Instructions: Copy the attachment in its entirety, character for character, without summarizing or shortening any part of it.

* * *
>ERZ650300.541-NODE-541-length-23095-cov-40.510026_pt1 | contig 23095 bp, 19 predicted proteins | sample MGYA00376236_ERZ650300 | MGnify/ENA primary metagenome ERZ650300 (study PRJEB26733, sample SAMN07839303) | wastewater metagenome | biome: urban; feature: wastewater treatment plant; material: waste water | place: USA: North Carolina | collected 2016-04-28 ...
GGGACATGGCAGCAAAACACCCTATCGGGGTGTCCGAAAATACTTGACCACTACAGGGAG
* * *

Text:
>ERZ650300.541-NODE-541-length-23095-cov-40.510026_pt1 | contig 23095 bp, 19 predicted proteins | sample MGYA00376236_ERZ650300 | MGnify/ENA primary metagenome ERZ650300 (study PRJEB26733, sample SAMN07839303) | wastewater metagenome | biome: urban; feature: wastewater treatment plant; material: waste water | place: USA: North Carolina | collected 2016-04-28 ...
GGGACATGGCAGCAAAACACCCTATCGGGGTGTCCGAAAATACTTGACCACTACAGGGAG